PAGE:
When your email arrives these are the first 3 things the recipient will see, so they have to make an impact if you want them to open it.

For the subject line and first line of your email, make sure they are short and to the point, personalised (definitely the first line, up to you about the subject line) and that they lead with a benefit.

What about the “From” line, I hear you say? How on earth can that have an effect on the open rate?

Well, it’s important it comes from a real person. If your customers get an email from sales@briarcopywriting.com they are more likely to ignore it than if it came from sally@briarcopywriting.com.

3. Responsive

Last, but not least is the responsiveness of your email.

Did you know that 65% of emails are opened on mobile devices these days? That’s why they need to be responsive so they open and display correctly on any device and any screen size.


Email marketing is great when it works well, but as with all marketing it takes time to refine the art and that means constant testing.

Try different styles of subject lines, when you send your mailing and the subjects that you cover. Over time you’ll gradually learn what your audience is looking for.


Does Your Web Copy Really Reflect Your Values?

reflection of image

You have a set of values within your company.

Every employee is supposed to uphold those to provide a united front of customer excellence.

You’ve probably got an “Our Values” page or section on your website that outlines them, but are they reflected in the rest of your website copy?

What does your website tell your customers?

For a moment let’s imagine I’m a potential customer.

After browsing the web I found your website. I’ve had a quick peak at your About Page and read all about the values you hold dear. Great, you sound like my kind of company. Then I nip back to the Home Page – ah, something’s not right.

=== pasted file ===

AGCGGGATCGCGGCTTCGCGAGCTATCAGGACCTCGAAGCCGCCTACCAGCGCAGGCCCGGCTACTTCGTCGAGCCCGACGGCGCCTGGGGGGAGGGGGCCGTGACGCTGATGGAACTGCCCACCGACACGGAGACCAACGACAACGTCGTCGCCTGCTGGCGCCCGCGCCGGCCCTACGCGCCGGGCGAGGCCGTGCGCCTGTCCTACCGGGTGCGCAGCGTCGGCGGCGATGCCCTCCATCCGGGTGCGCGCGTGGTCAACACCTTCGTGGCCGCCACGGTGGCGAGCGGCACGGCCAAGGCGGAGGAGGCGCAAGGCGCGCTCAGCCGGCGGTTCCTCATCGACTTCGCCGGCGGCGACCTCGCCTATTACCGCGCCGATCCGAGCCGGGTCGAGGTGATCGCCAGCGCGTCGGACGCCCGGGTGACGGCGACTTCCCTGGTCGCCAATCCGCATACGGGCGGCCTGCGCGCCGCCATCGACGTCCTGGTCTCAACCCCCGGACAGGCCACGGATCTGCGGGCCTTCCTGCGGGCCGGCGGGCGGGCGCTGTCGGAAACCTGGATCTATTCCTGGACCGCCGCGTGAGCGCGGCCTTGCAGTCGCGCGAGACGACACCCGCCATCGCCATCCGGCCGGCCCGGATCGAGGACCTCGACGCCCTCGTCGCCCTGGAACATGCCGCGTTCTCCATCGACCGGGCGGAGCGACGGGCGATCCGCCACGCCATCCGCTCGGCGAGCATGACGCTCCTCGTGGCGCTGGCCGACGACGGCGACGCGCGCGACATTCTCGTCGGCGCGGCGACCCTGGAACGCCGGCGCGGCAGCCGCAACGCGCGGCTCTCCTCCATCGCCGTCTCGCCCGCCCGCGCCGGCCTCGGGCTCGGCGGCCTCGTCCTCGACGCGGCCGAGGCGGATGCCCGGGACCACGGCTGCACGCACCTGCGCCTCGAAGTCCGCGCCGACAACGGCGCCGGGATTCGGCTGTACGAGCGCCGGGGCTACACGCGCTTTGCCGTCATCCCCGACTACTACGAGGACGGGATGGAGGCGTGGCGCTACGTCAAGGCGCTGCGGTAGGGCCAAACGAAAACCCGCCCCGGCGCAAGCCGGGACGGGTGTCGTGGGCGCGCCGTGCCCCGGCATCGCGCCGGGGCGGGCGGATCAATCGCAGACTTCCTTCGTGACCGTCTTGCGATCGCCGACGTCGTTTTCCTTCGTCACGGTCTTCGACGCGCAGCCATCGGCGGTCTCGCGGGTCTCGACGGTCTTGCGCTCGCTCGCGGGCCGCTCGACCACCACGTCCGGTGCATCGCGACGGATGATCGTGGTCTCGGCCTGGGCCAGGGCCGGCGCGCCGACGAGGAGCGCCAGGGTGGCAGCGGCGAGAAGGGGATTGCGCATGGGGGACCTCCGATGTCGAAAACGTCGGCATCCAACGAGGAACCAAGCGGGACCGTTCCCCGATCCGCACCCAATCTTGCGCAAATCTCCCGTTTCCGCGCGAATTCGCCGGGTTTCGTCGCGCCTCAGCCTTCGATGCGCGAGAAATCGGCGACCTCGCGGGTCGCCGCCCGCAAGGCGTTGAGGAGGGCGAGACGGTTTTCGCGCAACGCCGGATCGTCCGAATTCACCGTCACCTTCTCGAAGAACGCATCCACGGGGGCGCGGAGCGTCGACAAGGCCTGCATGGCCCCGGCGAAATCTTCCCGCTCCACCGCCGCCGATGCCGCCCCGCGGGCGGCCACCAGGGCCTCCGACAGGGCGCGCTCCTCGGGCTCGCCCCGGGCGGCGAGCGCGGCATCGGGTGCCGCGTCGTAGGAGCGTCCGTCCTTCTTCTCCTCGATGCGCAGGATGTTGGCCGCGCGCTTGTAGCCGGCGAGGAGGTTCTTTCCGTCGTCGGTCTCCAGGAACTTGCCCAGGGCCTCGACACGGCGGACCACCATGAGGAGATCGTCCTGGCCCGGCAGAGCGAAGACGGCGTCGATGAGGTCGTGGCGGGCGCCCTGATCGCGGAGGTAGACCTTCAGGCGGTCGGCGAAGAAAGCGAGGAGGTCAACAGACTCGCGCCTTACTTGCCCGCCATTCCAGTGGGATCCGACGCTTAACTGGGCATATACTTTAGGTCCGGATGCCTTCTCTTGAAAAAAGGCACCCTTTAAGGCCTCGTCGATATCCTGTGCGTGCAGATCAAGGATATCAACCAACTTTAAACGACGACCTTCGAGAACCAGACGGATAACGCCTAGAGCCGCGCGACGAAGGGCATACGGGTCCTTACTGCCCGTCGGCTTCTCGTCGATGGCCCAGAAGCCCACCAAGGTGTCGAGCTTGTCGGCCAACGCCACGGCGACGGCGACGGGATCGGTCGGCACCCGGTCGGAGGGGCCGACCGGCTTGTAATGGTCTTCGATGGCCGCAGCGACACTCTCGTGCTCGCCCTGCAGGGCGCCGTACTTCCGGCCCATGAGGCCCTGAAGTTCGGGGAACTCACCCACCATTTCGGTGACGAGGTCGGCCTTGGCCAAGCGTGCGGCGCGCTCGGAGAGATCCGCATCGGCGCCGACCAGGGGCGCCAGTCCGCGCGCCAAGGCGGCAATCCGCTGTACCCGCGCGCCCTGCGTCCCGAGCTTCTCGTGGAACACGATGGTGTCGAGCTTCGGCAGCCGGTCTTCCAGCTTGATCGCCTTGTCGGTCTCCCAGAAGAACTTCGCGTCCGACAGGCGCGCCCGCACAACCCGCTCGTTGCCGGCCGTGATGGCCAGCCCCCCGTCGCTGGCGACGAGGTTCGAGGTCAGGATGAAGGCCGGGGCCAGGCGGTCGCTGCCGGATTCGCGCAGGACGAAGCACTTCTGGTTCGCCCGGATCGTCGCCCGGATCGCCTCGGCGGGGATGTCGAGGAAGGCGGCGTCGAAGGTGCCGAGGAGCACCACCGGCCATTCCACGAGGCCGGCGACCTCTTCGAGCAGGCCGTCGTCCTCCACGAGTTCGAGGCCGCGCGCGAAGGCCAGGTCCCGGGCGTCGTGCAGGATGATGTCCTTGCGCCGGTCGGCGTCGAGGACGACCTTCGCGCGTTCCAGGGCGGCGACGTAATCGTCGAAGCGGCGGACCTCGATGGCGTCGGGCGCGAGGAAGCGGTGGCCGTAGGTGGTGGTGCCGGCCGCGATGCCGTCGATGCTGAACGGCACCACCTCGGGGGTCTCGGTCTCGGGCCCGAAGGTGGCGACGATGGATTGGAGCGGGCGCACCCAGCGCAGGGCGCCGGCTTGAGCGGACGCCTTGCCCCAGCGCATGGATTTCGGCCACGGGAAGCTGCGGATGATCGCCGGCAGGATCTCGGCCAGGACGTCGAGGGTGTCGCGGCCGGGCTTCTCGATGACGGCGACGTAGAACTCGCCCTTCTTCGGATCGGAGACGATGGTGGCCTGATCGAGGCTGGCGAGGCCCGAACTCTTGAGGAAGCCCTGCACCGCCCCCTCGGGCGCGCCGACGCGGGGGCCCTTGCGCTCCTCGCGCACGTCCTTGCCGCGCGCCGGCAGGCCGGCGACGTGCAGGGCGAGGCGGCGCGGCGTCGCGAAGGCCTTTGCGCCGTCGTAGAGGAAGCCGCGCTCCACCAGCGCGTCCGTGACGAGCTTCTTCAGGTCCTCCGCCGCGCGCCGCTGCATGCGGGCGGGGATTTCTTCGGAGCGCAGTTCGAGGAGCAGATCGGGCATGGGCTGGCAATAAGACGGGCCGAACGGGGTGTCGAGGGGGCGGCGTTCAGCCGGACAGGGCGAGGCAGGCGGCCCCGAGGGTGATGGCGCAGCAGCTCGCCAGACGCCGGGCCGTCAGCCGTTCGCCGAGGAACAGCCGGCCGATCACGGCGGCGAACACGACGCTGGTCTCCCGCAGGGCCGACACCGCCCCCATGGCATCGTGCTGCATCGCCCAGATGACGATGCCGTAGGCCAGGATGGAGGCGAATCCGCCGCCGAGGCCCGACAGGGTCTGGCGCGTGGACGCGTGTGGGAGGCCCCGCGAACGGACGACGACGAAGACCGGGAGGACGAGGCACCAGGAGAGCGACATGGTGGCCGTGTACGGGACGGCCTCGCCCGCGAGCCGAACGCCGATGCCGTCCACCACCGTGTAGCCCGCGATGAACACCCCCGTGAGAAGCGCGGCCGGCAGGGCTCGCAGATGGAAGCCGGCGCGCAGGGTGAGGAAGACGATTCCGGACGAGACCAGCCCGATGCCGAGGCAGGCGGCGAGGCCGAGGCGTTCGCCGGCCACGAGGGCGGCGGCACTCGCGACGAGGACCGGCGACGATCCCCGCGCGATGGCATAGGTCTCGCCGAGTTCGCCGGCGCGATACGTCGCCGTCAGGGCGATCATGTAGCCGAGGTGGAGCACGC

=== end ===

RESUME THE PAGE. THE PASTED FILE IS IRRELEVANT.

Your values told me that your customers always come first, how you bend over backwards for them and offer an unrivalled level of customer service. The problem is that your Home Page completely ignores my needs and talks about your company’s growth, the awards you’ve won, your passion for your industry and how long you’ve been in business.

Hang on a minute, what happened to being the company that puts its customers first?

You haven’t told me what you do or how it will benefit me – so I’m not the centre of your world at all, you are.

It’s mixed messages like this that will scare off potential customers.

Customers always come first

Your website isn’t your online portfolio from which you can shout about how amazing you are. It should be an outlet through which you can show me, as a potential new customer, how you will make my life easier, better or more productive.

It is there to attract new customers. If it just talks about you and your achievements it won’t convert visitors into customers.

Sure, you can talk about you achievements and awards to back up your services, but confine it to the About section. Your Home Page must be about your customers.

Make sure your Home Page:

  • Clearly shows what you can do
  • How your products or services benefit your customers
  • Tells them how to get in touch

It must be all about your customers because that’s what they want to hear. There is no room for your ego on your Home Page.